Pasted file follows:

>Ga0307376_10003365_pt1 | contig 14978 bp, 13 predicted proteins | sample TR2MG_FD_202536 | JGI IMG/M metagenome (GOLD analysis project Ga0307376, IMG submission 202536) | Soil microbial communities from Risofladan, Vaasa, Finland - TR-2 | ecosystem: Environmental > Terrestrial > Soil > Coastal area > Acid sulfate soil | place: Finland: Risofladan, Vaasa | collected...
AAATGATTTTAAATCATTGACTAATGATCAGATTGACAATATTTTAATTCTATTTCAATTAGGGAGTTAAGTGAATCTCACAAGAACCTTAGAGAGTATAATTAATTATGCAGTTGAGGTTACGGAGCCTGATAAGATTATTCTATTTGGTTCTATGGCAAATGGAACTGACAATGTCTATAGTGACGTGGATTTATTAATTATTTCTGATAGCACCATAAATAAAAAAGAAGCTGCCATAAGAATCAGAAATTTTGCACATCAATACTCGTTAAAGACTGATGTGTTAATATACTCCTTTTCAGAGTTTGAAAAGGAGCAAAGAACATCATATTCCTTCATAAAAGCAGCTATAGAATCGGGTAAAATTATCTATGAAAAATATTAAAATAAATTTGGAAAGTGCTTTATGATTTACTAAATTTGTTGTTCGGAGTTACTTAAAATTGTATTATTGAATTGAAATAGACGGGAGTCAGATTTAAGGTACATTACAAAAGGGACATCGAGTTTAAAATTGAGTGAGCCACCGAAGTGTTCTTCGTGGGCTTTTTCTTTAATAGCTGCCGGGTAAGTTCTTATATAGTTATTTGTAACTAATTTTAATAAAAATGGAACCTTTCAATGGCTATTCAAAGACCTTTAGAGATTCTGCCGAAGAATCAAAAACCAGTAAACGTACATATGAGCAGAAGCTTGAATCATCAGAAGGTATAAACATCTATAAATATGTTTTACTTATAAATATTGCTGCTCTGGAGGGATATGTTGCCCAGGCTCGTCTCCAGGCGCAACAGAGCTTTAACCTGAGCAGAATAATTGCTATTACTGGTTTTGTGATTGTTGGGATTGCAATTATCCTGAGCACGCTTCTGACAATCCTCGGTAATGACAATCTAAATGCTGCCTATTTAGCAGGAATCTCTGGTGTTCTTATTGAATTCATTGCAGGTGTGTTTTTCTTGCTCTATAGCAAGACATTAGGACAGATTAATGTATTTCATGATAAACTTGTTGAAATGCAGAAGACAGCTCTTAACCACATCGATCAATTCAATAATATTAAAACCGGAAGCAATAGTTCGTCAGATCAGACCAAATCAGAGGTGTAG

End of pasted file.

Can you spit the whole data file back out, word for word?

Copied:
>Ga0307376_10003365_pt1 | contig 14978 bp, 13 predicted proteins | sample TR2MG_FD_202536 | JGI IMG/M metagenome (GOLD analysis project Ga0307376, IMG submission 202536) | Soil microbial communities from Risofladan, Vaasa, Finland - TR-2 | ecosystem: Environmental > Terrestrial > Soil > Coastal area > Acid sulfate soil | place: Finland: Risofladan, Vaasa | collected...
AAATGATTTTAAATCATTGACTAATGATCAGATTGACAATATTTTAATTCTATTTCAATTAGGGAGTTAAGTGAATCTCACAAGAACCTTAGAGAGTATAATTAATTATGCAGTTGAGGTTACGGAGCCTGATAAGATTATTCTATTTGGTTCTATGGCAAATGGAACTGACAATGTCTATAGTGACGTGGATTTATTAATTATTTCTGATAGCACCATAAATAAAAAAGAAGCTGCCATAAGAATCAGAAATTTTGCACATCAATACTCGTTAAAGACTGATGTGTTAATATACTCCTTTTCAGAGTTTGAAAAGGAGCAAAGAACATCATATTCCTTCATAAAAGCAGCTATAGAATCGGGTAAAATTATCTATGAAAAATATTAAAATAAATTTGGAAAGTGCTTTATGATTTACTAAATTTGTTGTTCGGAGTTACTTAAAATTGTATTATTGAATTGAAATAGACGGGAGTCAGATTTAAGGTACATTACAAAAGGGACATCGAGTTTAAAATTGAGTGAGCCACCGAAGTGTTCTTCGTGGGCTTTTTCTTTAATAGCTGCCGGGTAAGTTCTTATATAGTTATTTGTAACTAATTTTAATAAAAATGGAACCTTTCAATGGCTATTCAAAGACCTTTAGAGATTCTGCCGAAGAATCAAAAACCAGTAAACGTACATATGAGCAGAAGCTTGAATCATCAGAAGGTATAAACATCTATAAATATGTTTTACTTATAAATATTGCTGCTCTGGAGGGATATGTTGCCCAGGCTCGTCTCCAGGCGCAACAGAGCTTTAACCTGAGCAGAATAATTGCTATTACTGGTTTTGTGATTGTTGGGATTGCAATTATCCTGAGCACGCTTCTGACAATCCTCGGTAATGACAATCTAAATGCTGCCTATTTAGCAGGAATCTCTGGTGTTCTTATTGAATTCATTGCAGGTGTGTTTTTCTTGCTCTATAGCAAGACATTAGGACAGATTAATGTATTTCATGATAAACTTGTTGAAATGCAGAAGACAGCTCTTAACCACATCGATCAATTCAATAATATTAAAACCGGAAGCAATAGTTCGTCAGATCAGACCAAATCAGAGGTGTAG